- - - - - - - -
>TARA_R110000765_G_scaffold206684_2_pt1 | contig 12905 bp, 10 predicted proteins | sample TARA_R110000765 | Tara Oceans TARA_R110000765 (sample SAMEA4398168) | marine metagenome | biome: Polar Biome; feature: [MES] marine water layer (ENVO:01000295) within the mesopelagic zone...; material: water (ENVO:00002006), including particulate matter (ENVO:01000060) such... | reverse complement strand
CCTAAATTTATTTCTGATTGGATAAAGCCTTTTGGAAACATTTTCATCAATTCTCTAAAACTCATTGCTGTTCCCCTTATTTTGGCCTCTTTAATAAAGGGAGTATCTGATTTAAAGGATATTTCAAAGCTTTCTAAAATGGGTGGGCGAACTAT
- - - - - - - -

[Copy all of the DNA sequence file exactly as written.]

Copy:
>TARA_R110000765_G_scaffold206684_2_pt1 | contig 12905 bp, 10 predicted proteins | sample TARA_R110000765 | Tara Oceans TARA_R110000765 (sample SAMEA4398168) | marine metagenome | biome: Polar Biome; feature: [MES] marine water layer (ENVO:01000295) within the mesopelagic zone...; material: water (ENVO:00002006), including particulate matter (ENVO:01000060) such... | reverse complement strand
CCTAAATTTATTTCTGATTGGATAAAGCCTTTTGGAAACATTTTCATCAATTCTCTAAAACTCATTGCTGTTCCCCTTATTTTGGCCTCTTTAATAAAGGGAGTATCTGATTTAAAGGATATTTCAAAGCTTTCTAAAATGGGTGGGCGAACTAT